- The child who has crisps, coke and M&Ms for breakfast.
- The family who doesn’t register for free government healthcare… And gets sick.
- The children whose mother doesn’t talk to them.
- The unsupervised nine year old who gets into a road accident.
- The parents who won’t walk their son to the free playgroup available at the end of their alleyway.
- The five-year-old who plays games on their own phone until three in the morning.
- The husband who is smart, healthy and good looking, has a free place to live, and doesn’t lift a finger to earn income to feed his kids.
- The six-year-old who has never held a book.
- The child whose clothes are too small, whose parents don’t make him bath… when both clothes and water are readily available.
- The woman who smashes her partner’s phone in one of their regular fights… meaning that he can’t work
- The school leaver who can’t a good job because they can’t get their graduation certificate because they never paid their final school fees… And because a member of their family assaulted the principal.
Here’s the point: even if your parents or caregivers had almost nothing, even if all they could give you was love and care, a bit of structure and a safe place to sleep, you are incomparably privileged compared to these families, and it seems to me that this most basic layer of privilege outweighs all the others.
Each of these situations is a product of a complex history, of unfair structures… and (judging by the number of other people in similar situations who are able to slowly build better lives) a bucket-load of human frailty, folly and bad luck.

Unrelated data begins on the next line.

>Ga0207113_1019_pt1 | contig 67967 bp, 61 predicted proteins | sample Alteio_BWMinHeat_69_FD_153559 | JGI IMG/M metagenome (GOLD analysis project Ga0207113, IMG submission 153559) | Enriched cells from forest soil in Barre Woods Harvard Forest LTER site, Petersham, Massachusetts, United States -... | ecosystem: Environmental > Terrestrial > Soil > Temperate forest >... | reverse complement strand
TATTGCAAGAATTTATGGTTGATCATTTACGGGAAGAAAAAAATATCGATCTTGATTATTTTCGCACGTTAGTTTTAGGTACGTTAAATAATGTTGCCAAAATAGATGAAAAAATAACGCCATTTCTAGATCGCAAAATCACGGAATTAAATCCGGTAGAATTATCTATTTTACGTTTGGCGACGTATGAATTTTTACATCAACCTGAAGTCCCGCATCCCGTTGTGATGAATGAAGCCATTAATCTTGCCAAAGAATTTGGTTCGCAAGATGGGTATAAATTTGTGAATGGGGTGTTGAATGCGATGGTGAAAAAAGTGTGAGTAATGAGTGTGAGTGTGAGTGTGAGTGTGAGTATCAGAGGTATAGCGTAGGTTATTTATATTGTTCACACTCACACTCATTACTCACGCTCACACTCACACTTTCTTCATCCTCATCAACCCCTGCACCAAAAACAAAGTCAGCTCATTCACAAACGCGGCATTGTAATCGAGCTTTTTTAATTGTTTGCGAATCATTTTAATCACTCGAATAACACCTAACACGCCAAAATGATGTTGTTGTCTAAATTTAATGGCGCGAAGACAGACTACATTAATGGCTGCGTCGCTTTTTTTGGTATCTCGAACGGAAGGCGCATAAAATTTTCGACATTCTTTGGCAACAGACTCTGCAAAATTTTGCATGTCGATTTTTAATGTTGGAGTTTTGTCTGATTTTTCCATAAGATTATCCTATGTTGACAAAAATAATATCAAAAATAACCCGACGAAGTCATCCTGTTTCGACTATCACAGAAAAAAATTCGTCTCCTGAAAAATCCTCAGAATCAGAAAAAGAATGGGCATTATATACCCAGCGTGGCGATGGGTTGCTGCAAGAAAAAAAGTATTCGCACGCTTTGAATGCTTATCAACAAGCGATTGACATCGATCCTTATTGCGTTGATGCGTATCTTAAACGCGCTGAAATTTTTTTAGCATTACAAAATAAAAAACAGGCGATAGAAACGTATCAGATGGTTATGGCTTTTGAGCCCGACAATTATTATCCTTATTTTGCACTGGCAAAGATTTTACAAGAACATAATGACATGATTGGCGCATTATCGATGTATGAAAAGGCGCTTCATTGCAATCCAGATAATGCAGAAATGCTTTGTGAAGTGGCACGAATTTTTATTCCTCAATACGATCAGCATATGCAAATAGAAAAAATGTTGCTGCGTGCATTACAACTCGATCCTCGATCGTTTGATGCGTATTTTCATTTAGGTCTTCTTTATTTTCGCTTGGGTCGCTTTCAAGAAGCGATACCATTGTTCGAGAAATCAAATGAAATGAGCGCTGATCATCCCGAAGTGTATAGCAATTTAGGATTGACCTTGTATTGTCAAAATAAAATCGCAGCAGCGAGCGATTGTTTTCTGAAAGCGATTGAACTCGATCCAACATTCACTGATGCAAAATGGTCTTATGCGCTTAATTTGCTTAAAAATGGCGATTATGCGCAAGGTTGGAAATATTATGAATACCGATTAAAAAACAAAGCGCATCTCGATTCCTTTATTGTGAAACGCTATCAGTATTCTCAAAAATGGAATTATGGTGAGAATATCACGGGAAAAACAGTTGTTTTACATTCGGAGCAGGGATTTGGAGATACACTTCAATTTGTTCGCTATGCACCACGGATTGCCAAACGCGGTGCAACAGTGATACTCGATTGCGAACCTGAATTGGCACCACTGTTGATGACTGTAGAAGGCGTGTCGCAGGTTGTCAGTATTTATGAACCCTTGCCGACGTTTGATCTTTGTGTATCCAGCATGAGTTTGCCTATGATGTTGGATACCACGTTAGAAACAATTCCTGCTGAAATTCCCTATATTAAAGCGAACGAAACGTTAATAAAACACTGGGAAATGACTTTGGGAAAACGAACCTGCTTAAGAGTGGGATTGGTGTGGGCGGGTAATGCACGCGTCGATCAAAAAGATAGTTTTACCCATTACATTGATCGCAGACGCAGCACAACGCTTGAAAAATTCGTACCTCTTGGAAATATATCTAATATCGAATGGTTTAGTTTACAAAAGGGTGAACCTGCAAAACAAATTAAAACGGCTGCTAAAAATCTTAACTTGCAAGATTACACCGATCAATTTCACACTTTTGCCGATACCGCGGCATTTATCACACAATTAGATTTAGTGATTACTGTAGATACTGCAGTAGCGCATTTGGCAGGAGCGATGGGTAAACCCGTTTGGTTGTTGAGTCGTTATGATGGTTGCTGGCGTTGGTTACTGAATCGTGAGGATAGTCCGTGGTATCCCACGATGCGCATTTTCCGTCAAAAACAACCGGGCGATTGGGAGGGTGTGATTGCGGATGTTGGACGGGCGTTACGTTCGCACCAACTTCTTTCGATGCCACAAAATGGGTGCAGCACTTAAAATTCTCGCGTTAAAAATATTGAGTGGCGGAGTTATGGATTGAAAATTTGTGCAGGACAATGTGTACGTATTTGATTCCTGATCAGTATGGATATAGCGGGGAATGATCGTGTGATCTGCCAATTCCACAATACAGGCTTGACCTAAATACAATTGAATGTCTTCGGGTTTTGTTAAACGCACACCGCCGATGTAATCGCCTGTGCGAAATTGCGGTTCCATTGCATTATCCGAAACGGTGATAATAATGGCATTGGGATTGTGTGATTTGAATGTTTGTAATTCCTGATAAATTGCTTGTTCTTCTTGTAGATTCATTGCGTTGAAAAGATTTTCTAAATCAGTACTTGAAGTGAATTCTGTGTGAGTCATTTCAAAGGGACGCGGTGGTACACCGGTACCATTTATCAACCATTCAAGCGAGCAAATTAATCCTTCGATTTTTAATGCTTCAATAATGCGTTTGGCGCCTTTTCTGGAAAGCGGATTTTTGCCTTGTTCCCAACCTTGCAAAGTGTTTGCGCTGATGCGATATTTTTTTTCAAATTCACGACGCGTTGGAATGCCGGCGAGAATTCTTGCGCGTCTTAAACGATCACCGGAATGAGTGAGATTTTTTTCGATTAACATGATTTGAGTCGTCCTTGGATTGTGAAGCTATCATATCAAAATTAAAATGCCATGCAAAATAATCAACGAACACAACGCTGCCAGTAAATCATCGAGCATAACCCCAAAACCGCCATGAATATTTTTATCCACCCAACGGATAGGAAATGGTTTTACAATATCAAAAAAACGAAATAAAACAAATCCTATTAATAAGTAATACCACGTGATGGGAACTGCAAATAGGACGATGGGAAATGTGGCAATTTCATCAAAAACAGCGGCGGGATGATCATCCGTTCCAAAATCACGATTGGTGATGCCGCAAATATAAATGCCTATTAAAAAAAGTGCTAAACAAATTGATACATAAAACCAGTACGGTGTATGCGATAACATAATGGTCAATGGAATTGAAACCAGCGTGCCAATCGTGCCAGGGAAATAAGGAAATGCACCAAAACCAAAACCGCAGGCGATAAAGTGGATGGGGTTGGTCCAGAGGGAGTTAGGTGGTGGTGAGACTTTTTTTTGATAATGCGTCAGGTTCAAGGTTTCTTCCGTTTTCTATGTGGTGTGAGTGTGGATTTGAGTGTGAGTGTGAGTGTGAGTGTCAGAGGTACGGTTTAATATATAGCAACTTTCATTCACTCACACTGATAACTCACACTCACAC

It’s not as if we don’t want to help, but these are hard problems to solve – if it was easy, no-one would be poor. Sadly for all of us, the families that most need support are exactly the hardest to help.
They need exceptional additional resources (ten times more than a ‘normal’ poor family needs?) and exceptionally skilled and committed people supporting them, and even with these things they are much less likely to achieve good outcomes than other families who are equally poor in material terms but have a family culture of care.
So let’s be clear about how much we’re willing to give and how hard we’re going to try to help.
On Poverty and Inequality:
Natura non facit sultum*: Lant Pritchett on poverty lines
“Empirically sufficient and empirically necessary” – Lant Pritchett on economic growth as the (only) key to poverty reduction
Thought experiment: poverty and inequality without injustice
Russ Roberts on inequality and poverty
Recommendation: The Pudding on the Yard-Sale Model and Wealth Tax
Will and Ariel Durant on Inequality, Redistribution, Revolution and the Nature of Society’s Wealth
Harrison Bergeron: Kurt Vonnegut imagines true equality
The Little by Little Series:
Little By Little 1: Raymond Briggs on 1940s Britain
Little By Little 2: Li Kunwa on indoor plumbing in 1980s China
Little By Little 3: Scarcity and Subsistence in rural Suffolk in the 1900s
Little By Little 4: Dolly Parton on the scar on her toes (rural poverty in 1950s Tennessee)
Not long ago; or, Little by little (5): Tyler Cowen on progress in living standards since 1900
Not long ago; or, Little by little (6): New York Tenement, 1889
Not long ago; or, Little by little (7): Fred Dibnah, Steeplejack – health and safety edition
Not long ago; or, Little by little (8): Singapore market, early 1970s